New: Kelp Scum ambient CD
I first became interested in audio recording when I worked on the Placeholder virtual reality project. That installation used spatialized audio to make sounds appear to emanate from locations in three dimensional body space that correlated with the visual placement as seen in the virtual reality; I did audio field recording of nature sounds (mostly water) and a great deal of C language programming to make the sounds appear and disappear correctly. For these recordings, I used a Sony D-7 digital audio tape recorder and Core Sound binaural microphones. The Sony DAT was a marvelous device for its time, slightly larger than a pack of cigarettes, that delivered studio quality stereo digital audio. The Core Sound microphones are used mounted on my head; that way the sound is affected by the first and second order reflections and attenuations of the globe of my head and the slope of my shoulders - resulting in a tremendous sense of realistic presence in the recordings. The mikes are hand remanufactured by Len Moskowitz of Core Sound; their specs are truly amazing - they have flat frequency response within 1 dB from 20 to 20,000 Hertz, are matched to within 1 dB to each other, and have a dynamic range of over 90dB. They are tiny; I wear them clipped to my sunglasses. The whole rig fit confortably in a hikers beltpack, with room left over for spare batteries, tapes, water, and some trail mix. Recently (December 2006) I've replaced the d7 with an even smaller all solid state 24 bit recorder - the Roland Edirol R-09. I can do studio quality binaural recordings on steep mountain sides, down cliffs, out on rocks in the surf line, etc. I originally did my my editing with a Mac G4 tower with an add-on audio processing card and software from DigiDesign, and now use the open source 24 bit audio editing program Audacity on both the tower and my 15" Mac Book Pro laptop.
I have been doing recordings of my collection of tibetan bowls both with musician friends in performances and also in natural surroundings - in places where water or wind may be found. On most of the natural place recordings I have been joined by Brenda Laurel in duets, and occasionally by other friends playing a variety of ethnic instruments and doing vocal "toning".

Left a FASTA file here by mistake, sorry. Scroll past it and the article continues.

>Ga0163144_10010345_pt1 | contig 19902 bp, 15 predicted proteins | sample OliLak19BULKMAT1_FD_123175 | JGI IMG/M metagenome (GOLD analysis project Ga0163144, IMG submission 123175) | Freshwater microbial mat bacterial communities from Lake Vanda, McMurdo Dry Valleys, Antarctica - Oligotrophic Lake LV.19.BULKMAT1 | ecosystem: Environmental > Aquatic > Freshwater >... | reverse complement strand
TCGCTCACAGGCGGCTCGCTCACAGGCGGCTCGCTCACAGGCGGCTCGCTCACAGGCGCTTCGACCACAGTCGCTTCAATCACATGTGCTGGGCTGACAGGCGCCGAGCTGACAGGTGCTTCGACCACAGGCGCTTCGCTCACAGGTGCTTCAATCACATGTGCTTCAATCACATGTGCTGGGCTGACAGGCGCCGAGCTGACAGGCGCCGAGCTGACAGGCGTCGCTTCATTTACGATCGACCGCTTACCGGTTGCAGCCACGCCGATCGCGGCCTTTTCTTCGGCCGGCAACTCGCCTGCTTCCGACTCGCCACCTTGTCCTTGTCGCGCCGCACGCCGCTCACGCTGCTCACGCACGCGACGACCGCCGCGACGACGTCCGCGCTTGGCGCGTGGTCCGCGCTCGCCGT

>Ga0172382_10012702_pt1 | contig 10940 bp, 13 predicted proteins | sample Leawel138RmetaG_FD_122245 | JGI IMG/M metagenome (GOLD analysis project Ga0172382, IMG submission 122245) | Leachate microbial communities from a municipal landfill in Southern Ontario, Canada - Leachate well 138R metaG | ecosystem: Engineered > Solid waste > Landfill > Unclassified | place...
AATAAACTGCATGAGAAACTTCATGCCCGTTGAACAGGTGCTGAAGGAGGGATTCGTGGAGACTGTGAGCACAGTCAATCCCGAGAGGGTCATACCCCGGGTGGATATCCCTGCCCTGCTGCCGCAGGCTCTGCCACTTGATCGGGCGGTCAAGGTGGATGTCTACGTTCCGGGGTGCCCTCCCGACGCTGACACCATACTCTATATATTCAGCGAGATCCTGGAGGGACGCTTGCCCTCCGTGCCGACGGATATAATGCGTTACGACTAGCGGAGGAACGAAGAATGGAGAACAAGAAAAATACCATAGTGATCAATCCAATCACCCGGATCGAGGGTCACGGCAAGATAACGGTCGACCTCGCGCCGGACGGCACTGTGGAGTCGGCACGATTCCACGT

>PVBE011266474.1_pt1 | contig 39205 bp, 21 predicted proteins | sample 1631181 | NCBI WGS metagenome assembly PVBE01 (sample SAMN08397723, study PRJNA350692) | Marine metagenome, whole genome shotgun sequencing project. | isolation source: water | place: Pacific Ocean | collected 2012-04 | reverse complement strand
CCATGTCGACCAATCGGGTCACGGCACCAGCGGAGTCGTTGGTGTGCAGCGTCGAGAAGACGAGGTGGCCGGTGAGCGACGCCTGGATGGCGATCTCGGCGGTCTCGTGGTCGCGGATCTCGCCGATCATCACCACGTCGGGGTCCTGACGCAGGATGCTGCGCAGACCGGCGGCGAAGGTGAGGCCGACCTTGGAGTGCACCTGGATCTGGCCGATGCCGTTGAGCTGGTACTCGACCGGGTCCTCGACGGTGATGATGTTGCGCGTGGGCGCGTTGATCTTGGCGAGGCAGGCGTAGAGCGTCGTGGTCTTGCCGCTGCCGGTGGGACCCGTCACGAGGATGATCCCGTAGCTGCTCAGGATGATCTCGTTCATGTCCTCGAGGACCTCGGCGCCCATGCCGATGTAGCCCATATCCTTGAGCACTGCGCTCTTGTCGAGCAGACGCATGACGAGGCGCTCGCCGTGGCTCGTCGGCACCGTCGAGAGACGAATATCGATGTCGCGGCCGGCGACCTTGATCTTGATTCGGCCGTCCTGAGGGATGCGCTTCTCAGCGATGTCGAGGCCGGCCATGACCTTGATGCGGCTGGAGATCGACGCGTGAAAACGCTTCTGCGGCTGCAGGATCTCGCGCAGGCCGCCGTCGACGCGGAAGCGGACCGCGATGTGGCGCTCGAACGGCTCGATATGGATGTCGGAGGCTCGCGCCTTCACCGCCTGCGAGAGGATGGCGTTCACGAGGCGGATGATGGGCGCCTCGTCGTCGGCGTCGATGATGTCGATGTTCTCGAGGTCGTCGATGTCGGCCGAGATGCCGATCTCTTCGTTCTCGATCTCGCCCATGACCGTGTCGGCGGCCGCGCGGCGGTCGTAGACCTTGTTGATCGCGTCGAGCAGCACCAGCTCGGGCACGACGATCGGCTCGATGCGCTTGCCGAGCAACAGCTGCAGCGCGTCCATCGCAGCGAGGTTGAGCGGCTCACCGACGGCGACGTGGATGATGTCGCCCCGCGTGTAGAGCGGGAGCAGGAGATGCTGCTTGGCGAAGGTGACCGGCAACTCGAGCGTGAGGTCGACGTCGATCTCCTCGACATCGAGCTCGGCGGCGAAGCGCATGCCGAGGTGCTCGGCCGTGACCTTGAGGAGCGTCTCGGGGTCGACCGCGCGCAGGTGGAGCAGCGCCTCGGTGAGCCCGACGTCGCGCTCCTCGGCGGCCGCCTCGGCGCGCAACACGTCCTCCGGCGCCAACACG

In 1997 I took some time off from my regular job and spent a week doing field audio recording of water sounds in the high Utah desert - the Zion Expedition - for Purple Moon on their CD "Secret Paths to the Sea", reprising my audio work for Brenda Laurel on Placeholder.
In spring of 1997 Miguel Noya and Paul Godwin of Dogon came to my home - Locus Voci - and I miked and recorded us playing together - synthesizers, sampled sounds, and tibetan bowls. We spent a wonderful day making music, with breaks to cook and share food, and to hike in the forest of the Santa Cruz mountains... when we returned to the house from the hike a comet rode high in the darkling sky above the place. They later selected one of the free form performances to include on their latest album, "The Sirius Expeditions", and titled after the place - Locus Voci. In the spring of 1999 I have played with them and with Spool on their 1st "Ambient Brunch" tour appearance in San Francisco, and recorded that performance and their second appearance in The Great American Music Hall in San Francisco. This last Summer Solstice (2006) I had fun bowl jamming with the psychelic surf group The Mermen at Locus Voci.
Here are some mp3 files that I have personally recorded of myself playing tibetan bowls.
These files are owned and copyrighted by me, Rob Tow, 1999.
You can also download, via bit torrent, or individual mp3s, a complete audio CD titled Kelp Scum, with artwork, that I have made (June 2006) of my audio recordings with Brenda Laurel. It is available in both MP3 format and CDR format.